Dan Holden is deputy editor of Shifting Grounds

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Why Clive Lewis was furious when a Trident pledge went missing from his speech

The shadow defence secretary is carving out his own line on security. 

Clive Lewis’s first conference speech as shadow defence secretary has been overshadowed by a row over a last-minute change to his speech, when a section saying that he “would not seek to change” Labour’s policy on renewing Trident submarines disappeared.

Lewis took the stage expecting to make the announcement and was only notified of the change via a post-it note, having reportedly signed it of with the leader’s office in advance. 

Lewis was, I’m told, “fucking furious”, and according to Kevin Schofield over at PoliticsHome, is said to have “punched a wall” in anger at the change. The finger of blame is being pointed at Jeremy Corbyn’s press chief, Seumas Milne.

What’s going on? The important political context is the finely-balanced struggle for power on Labour’s ruling national executive committee, which has tilted away from Corbyn after conference passed a resolution to give the leaders of the Welsh and Scottish parties the right to appoint a representative each to the body. (Corbyn, as leader, has the right to appoint three.)  

One of Corbyn’s more resolvable headaches on the NEC is the GMB, who are increasingly willing to challenge  the Labour leader, and who represent many of the people employed making the submarines themselves. An added source of tension in all this is that the GMB and Unite compete with one another for members in the nuclear industry, and that being seen to be the louder defender of their workers’ interests has proved a good recruiting agent for the GMB in recent years. 

Strike a deal with the GMB over Trident, and it could make passing wider changes to the party rulebook through party conference significantly easier. (Not least because the GMB also accounts for a large chunk of the trade union delegates on the conference floor.)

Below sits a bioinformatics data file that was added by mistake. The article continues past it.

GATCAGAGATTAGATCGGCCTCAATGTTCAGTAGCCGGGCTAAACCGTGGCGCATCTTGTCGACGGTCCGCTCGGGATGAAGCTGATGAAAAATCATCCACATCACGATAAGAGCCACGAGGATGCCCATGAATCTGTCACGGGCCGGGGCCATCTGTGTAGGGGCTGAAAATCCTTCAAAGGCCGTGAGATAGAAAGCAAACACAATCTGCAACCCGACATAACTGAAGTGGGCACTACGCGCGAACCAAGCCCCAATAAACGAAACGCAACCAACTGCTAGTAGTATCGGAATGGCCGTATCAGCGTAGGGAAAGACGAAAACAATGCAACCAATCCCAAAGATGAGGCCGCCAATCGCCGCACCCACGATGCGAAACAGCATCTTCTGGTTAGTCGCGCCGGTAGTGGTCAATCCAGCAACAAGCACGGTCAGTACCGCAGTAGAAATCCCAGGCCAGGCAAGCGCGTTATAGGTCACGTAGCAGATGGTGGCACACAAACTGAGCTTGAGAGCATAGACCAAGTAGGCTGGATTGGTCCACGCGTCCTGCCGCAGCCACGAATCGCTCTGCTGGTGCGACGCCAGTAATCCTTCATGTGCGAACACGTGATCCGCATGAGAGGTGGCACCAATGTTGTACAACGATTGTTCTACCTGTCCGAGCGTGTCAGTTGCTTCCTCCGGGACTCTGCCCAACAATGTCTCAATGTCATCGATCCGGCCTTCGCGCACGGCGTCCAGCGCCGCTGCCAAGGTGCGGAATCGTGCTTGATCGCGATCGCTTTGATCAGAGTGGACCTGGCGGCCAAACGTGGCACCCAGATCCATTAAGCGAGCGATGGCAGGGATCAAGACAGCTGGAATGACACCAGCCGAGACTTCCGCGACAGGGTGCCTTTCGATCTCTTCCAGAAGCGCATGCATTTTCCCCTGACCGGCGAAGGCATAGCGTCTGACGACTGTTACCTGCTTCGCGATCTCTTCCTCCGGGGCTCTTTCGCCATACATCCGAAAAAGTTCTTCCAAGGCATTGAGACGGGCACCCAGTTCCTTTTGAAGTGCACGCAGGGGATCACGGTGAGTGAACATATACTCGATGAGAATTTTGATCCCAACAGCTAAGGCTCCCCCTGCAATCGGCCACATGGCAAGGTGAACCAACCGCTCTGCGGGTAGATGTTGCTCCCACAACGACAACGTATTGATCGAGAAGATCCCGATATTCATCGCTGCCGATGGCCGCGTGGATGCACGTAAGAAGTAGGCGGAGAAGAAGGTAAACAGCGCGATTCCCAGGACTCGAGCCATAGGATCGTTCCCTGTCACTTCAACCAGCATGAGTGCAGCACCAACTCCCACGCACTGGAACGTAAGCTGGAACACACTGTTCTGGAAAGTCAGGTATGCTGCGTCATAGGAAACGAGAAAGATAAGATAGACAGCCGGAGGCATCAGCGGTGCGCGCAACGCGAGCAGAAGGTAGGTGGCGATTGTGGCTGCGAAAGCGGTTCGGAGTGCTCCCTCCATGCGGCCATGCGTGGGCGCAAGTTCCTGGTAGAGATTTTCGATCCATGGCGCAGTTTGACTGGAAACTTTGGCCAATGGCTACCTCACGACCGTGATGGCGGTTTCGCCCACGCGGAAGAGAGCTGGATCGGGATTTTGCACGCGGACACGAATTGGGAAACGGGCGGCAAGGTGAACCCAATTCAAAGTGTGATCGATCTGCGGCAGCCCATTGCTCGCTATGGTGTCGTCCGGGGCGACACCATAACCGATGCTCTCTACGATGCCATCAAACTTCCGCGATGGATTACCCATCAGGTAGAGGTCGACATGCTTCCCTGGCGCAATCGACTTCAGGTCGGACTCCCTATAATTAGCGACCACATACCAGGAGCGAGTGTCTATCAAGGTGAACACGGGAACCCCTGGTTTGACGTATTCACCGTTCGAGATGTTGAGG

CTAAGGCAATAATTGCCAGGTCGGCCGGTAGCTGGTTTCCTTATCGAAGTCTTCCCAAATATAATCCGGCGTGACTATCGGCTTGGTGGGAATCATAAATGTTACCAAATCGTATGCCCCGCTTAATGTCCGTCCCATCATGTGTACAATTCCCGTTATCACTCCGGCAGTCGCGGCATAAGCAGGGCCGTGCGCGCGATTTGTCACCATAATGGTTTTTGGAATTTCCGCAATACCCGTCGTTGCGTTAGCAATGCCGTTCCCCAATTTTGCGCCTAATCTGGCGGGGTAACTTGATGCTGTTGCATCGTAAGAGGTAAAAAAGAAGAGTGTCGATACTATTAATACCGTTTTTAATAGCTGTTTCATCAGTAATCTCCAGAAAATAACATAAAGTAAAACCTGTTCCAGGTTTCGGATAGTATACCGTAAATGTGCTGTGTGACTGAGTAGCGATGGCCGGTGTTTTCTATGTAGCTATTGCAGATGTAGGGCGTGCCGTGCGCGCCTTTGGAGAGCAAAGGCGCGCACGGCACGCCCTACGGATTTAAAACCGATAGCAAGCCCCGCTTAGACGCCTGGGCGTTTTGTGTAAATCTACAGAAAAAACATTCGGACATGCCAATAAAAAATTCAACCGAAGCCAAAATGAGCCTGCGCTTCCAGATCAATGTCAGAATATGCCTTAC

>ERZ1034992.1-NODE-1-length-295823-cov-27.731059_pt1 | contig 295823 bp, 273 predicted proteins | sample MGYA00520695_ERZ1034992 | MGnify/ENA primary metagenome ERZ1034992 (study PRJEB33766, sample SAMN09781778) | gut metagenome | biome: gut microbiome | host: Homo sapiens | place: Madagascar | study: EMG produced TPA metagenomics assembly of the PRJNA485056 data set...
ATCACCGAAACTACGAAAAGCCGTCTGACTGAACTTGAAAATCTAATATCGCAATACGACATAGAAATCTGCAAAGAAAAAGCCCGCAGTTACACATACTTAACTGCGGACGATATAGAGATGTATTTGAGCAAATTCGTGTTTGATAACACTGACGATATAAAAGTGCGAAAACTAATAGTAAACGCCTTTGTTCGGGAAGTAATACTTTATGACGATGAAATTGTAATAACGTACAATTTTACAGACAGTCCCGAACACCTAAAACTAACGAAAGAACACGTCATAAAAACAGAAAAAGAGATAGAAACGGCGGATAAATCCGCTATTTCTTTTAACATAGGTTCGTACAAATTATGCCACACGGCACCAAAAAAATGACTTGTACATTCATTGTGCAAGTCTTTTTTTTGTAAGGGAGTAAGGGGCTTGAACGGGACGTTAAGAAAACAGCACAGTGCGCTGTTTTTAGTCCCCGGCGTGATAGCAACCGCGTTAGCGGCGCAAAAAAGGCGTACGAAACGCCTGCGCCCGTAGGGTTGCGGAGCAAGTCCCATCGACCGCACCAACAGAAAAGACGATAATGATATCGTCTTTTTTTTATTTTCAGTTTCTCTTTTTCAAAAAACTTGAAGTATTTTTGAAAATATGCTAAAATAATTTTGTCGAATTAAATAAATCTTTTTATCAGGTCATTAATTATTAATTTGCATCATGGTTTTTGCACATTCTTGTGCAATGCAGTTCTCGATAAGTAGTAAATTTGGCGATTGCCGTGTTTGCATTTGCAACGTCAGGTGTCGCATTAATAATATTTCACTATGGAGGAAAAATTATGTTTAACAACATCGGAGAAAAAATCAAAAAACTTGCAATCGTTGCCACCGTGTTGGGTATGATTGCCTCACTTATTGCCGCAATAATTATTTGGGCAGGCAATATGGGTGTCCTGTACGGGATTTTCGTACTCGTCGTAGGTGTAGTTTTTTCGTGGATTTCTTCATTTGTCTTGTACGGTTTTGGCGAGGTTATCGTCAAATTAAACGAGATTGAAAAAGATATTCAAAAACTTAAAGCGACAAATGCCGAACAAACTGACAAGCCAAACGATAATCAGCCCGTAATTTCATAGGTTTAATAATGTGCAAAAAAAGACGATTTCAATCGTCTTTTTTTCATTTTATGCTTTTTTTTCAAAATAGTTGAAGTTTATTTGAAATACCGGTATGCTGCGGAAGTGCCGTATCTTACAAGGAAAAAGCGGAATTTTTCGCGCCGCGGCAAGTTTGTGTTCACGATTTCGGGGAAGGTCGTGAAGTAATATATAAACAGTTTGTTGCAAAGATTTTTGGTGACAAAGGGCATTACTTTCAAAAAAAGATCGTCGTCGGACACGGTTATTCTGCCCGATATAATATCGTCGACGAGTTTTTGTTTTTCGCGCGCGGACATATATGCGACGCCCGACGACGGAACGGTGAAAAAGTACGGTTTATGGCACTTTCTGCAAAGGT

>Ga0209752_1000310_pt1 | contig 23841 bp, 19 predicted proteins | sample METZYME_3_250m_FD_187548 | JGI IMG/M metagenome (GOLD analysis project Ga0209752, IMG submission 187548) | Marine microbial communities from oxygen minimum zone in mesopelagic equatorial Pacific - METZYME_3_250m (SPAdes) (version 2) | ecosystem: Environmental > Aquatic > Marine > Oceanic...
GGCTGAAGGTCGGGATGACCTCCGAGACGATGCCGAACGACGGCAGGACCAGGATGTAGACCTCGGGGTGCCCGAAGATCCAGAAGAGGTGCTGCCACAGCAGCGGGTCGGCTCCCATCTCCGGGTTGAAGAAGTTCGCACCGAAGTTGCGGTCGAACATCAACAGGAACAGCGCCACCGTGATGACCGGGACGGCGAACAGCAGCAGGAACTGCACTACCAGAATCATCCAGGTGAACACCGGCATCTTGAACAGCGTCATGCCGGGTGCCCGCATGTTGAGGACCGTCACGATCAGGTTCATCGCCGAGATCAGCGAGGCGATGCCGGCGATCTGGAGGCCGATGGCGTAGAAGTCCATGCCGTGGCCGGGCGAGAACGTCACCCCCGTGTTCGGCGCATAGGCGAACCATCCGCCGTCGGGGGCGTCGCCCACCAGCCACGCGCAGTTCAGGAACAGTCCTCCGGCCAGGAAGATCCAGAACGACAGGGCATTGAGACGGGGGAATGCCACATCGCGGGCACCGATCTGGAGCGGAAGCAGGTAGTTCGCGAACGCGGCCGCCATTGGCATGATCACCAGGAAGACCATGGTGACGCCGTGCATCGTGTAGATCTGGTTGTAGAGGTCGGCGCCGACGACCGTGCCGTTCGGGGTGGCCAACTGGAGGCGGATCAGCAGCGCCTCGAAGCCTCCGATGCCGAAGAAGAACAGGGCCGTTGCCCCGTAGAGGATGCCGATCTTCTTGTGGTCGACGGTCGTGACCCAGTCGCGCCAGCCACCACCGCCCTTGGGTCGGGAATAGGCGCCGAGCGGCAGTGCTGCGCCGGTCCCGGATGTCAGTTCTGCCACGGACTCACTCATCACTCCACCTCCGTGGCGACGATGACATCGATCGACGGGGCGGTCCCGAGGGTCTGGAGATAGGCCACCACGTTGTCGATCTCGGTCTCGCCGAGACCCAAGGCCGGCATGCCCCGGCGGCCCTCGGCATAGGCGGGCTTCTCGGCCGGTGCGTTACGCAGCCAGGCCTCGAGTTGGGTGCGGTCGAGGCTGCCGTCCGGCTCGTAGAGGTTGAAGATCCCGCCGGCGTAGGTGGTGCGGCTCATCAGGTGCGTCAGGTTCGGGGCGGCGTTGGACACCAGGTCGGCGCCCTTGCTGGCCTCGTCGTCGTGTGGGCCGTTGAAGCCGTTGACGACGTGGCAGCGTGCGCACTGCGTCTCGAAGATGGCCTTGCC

So what happened? My understanding is that Milne was not freelancing but acting on clear instruction. Although Team Corbyn are well aware a nuclear deal could ease the path for the wider project, they also know that trying to get Corbyn to strike a pose he doesn’t agree with is a self-defeating task. 

“Jeremy’s biggest strength,” a senior ally of his told me, “is that you absolutely cannot get him to say something he doesn’t believe, and without that, he wouldn’t be leader. But it can make it harder for him to be the leader.”

Corbyn is also of the generation – as are John McDonnell and Diane Abbott – for whom going soft on Trident was symptomatic of Neil Kinnock’s rightward turn. Going easy on this issue was always going be nothing doing. 

There are three big winners in all this. The first, of course, are Corbyn’s internal opponents, who will continue to feel the benefits of the GMB’s support. The second is Iain McNicol, formerly of the GMB. While he enjoys the protection of the GMB, there simply isn’t a majority on the NEC to be found to get rid of him. Corbyn’s inner circle have been increasingly certain they cannot remove McNicol and will insead have to go around him, but this confirms it.

But the third big winner is Lewis. In his praise for NATO – dubbing it a “socialist” organisation, a reference to the fact the Attlee government were its co-creators – and in his rebuffed attempt to park the nuclear issue, he is making himeslf the natural home for those in Labour who agree with Corbyn on the economics but fear that on security issues he is dead on arrival with the electorate.  That position probably accounts for at least 40 per cent of the party membership and around 100 MPs. 

If tomorrow’s Labour party belongs to a figure who has remained in the trenches with Corbyn – which, in my view, is why Emily Thornberry remains worth a bet too – then Clive Lewis has done his chances after 2020 no small amount of good. 

Stephen Bush is special correspondent at the New Statesman. He usually writes about politics.